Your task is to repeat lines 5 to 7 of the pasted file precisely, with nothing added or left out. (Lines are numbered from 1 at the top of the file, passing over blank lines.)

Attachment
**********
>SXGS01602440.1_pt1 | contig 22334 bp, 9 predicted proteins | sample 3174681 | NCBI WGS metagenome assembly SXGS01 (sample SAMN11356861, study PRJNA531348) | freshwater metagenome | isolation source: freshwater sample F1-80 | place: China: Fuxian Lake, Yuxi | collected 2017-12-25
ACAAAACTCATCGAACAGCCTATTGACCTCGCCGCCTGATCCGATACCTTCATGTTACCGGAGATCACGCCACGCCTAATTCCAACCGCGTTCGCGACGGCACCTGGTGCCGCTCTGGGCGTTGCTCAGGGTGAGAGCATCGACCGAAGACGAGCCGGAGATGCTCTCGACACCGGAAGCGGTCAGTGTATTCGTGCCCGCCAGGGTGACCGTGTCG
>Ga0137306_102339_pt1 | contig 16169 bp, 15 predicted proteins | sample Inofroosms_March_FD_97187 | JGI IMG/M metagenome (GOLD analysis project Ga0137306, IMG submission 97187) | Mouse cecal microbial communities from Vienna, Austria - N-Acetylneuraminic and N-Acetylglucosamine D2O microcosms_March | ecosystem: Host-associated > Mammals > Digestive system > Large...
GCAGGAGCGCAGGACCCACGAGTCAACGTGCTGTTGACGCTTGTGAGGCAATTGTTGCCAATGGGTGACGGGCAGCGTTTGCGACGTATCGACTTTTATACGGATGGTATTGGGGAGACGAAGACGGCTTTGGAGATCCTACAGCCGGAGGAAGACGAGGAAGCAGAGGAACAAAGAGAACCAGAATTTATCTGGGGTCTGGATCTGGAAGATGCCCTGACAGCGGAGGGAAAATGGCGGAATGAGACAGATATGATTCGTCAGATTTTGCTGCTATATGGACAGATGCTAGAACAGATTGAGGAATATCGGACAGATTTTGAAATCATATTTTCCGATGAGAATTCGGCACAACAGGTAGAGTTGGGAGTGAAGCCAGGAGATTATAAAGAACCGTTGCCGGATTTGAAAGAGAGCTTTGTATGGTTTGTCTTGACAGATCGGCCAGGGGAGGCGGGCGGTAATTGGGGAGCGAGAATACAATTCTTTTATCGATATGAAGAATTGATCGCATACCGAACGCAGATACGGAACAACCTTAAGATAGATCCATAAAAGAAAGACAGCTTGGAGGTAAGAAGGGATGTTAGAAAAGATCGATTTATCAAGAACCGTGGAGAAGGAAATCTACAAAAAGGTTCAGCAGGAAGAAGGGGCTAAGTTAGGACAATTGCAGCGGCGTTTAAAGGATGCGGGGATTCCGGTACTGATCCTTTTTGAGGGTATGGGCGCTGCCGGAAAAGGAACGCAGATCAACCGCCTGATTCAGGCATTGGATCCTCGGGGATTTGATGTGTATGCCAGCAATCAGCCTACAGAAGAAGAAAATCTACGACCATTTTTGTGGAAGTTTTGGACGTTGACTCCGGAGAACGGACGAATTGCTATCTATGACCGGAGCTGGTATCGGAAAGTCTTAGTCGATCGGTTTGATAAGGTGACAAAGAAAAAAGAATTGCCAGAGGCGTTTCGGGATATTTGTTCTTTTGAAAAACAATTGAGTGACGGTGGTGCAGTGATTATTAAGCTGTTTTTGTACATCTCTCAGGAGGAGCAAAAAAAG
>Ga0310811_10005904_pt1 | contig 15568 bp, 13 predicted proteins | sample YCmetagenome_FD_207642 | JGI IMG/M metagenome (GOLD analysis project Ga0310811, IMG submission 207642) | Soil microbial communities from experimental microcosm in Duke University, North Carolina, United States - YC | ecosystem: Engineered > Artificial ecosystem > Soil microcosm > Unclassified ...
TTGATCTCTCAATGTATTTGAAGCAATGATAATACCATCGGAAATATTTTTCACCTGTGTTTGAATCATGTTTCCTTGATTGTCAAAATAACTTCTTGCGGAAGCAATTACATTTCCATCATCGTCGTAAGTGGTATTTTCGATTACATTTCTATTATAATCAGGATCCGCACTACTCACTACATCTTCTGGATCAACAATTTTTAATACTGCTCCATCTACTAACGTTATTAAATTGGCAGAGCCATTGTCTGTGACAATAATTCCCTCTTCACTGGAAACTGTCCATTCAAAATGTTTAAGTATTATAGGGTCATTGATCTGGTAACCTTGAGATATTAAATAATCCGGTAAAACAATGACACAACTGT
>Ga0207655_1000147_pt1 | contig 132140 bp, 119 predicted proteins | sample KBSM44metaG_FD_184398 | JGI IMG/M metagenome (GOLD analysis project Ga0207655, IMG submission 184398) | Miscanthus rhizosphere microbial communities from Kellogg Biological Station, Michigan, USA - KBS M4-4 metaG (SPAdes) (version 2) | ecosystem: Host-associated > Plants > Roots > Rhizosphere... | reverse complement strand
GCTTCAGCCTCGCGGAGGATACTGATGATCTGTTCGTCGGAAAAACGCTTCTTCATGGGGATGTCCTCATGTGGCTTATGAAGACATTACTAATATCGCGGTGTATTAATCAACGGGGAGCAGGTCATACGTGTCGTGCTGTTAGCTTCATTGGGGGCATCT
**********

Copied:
>Ga0310811_10005904_pt1 | contig 15568 bp, 13 predicted proteins | sample YCmetagenome_FD_207642 | JGI IMG/M metagenome (GOLD analysis project Ga0310811, IMG submission 207642) | Soil microbial communities from experimental microcosm in Duke University, North Carolina, United States - YC | ecosystem: Engineered > Artificial ecosystem > Soil microcosm > Unclassified ...
TTGATCTCTCAATGTATTTGAAGCAATGATAATACCATCGGAAATATTTTTCACCTGTGTTTGAATCATGTTTCCTTGATTGTCAAAATAACTTCTTGCGGAAGCAATTACATTTCCATCATCGTCGTAAGTGGTATTTTCGATTACATTTCTATTATAATCAGGATCCGCACTACTCACTACATCTTCTGGATCAACAATTTTTAATACTGCTCCATCTACTAACGTTATTAAATTGGCAGAGCCATTGTCTGTGACAATAATTCCCTCTTCACTGGAAACTGTCCATTCAAAATGTTTAAGTATTATAGGGTCATTGATCTGGTAACCTTGAGATATTAAATAATCCGGTAAAACAATGACACAACTGT
>Ga0207655_1000147_pt1 | contig 132140 bp, 119 predicted proteins | sample KBSM44metaG_FD_184398 | JGI IMG/M metagenome (GOLD analysis project Ga0207655, IMG submission 184398) | Miscanthus rhizosphere microbial communities from Kellogg Biological Station, Michigan, USA - KBS M4-4 metaG (SPAdes) (version 2) | ecosystem: Host-associated > Plants > Roots > Rhizosphere... | reverse complement strand